Before you start
- This course is for anyone interested in Developing International Software.
- Basic programming knowledge is required.
What you will learn
Foundational concepts for software design: globalization; localization; market needs; regional and language differences; marketing
UX Design: human-centric design, culturalization, designing scenarios, world-ready game design
Software Development: data input, manipulation and display; engineering & localization approach; development environment; globalization APIs and web services
This course is part of the Microsoft Professional Program in Entry-Level Software Development.
When you’re designing and developing new software, it’s easy to get laser-focused on getting it functional and into the market or deployed as soon as possible. Thus, many engineering teams develop software that supports their native language first, postponing support for other languages until “later,” when they think they will have the bandwidth. In other words, they don’t plan ahead. The problem with this approach, which experienced developers have found out the hard way, is that it sacrifices budget, time, and opportunity.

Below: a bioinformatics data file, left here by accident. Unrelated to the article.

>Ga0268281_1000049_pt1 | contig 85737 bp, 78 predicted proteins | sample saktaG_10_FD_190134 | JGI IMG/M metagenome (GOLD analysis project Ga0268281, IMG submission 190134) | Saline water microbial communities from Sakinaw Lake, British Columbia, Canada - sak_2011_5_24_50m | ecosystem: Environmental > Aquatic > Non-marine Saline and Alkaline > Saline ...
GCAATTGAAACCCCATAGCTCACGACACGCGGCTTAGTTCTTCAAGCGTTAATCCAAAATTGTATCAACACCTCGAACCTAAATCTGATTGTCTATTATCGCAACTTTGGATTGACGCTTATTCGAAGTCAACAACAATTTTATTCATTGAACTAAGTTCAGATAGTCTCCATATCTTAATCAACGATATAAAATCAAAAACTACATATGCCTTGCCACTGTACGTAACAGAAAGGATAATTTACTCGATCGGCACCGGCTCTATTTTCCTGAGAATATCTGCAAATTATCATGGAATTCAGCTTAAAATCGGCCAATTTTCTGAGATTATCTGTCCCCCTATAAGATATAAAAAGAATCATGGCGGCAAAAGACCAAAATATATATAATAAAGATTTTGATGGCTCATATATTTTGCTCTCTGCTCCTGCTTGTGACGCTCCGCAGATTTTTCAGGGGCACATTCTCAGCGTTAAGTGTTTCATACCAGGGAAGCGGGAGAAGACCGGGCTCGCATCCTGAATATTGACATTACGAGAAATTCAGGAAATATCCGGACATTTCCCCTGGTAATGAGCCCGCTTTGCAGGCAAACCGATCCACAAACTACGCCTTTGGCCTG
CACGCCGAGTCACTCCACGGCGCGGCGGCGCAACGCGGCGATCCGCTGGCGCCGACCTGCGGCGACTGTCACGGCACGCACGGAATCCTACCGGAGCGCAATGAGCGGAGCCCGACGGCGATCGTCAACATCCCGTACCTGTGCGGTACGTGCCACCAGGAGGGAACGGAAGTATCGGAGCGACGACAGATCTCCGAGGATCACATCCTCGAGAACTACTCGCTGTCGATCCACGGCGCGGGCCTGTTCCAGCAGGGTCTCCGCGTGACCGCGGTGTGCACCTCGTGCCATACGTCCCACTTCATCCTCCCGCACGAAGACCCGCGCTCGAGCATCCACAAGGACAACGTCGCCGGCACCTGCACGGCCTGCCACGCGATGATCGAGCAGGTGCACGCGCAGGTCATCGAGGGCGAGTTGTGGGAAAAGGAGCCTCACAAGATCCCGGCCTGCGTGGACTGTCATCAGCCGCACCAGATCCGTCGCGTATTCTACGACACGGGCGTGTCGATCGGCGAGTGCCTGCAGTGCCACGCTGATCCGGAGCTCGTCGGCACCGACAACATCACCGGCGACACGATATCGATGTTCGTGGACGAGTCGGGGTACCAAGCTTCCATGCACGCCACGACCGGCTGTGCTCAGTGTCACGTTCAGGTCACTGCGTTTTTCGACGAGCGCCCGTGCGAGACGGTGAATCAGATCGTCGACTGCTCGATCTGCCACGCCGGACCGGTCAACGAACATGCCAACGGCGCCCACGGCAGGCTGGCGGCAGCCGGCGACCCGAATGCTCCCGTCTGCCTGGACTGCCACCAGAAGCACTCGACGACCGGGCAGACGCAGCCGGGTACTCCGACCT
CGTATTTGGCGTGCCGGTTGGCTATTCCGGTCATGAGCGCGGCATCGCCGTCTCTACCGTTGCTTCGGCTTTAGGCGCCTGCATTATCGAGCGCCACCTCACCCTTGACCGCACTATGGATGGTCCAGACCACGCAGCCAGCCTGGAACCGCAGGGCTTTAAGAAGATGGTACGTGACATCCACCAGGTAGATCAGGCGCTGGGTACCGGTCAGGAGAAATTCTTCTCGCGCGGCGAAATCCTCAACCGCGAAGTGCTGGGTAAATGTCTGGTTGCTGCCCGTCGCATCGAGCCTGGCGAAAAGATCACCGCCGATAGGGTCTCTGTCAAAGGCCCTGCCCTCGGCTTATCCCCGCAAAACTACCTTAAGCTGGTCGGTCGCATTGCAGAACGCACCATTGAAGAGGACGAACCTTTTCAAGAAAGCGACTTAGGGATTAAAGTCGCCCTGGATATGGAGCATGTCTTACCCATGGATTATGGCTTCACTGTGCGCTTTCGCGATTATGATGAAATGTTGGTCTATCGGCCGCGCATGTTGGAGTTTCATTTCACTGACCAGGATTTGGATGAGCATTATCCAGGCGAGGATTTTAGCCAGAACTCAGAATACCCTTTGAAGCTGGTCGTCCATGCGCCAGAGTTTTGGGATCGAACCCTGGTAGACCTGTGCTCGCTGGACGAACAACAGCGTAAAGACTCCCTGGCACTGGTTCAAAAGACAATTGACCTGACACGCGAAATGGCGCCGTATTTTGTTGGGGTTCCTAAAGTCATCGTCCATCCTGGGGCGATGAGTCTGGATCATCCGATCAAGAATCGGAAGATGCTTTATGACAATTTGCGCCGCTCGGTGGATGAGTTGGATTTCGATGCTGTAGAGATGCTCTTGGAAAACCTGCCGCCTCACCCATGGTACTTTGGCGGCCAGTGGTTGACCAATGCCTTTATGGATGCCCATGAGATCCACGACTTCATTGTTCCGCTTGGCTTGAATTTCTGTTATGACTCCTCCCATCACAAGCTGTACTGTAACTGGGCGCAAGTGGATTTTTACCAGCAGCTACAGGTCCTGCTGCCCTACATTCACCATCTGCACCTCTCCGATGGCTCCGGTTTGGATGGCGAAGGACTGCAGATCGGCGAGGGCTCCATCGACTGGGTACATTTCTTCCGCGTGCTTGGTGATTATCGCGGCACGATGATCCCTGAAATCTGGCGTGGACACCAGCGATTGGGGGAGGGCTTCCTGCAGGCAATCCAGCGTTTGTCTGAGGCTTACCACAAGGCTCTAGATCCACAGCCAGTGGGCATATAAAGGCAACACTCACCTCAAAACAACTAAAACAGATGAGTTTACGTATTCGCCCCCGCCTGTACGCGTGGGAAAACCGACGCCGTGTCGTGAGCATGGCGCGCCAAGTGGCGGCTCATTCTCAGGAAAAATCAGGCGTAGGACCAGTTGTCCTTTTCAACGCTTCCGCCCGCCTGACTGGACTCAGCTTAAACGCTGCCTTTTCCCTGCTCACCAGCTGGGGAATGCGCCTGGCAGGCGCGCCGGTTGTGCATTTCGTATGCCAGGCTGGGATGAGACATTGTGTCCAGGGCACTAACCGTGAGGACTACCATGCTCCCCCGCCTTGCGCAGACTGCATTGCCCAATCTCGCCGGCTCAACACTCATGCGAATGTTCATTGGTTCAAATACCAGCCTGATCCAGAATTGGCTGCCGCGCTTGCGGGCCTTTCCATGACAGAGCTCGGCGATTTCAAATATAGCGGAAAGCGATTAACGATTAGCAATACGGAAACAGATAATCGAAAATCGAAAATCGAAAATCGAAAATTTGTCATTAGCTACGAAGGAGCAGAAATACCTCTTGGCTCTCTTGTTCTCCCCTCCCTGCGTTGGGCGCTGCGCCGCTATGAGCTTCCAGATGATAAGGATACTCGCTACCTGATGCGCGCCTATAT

Redesigning and rebuilding a different edition of your software for each and every language or market can be a colossal effort. As this computer science course will demonstrate, planning ahead is far more efficient, and the marginal cost of supporting multiple languages from the get go is less than you may think. Harnessing international functionality in operating systems and programming languages makes writing code that works for multiple languages and markets much simpler than retrofitting existing code.
The instructors for this course include programmers who have worked on globalization and localization of some of the world’s most successful software. They’ve experienced the good, the bad, and the ugly of creating world-ready software, and they’re here to ensure your software’s user experience works consistently, regardless of where users are from or what languages they speak.
This course has three parts: the business case, world-ready design, and world-ready development. While students can complete parts one and two without programming knowledge, part three requires programming experience.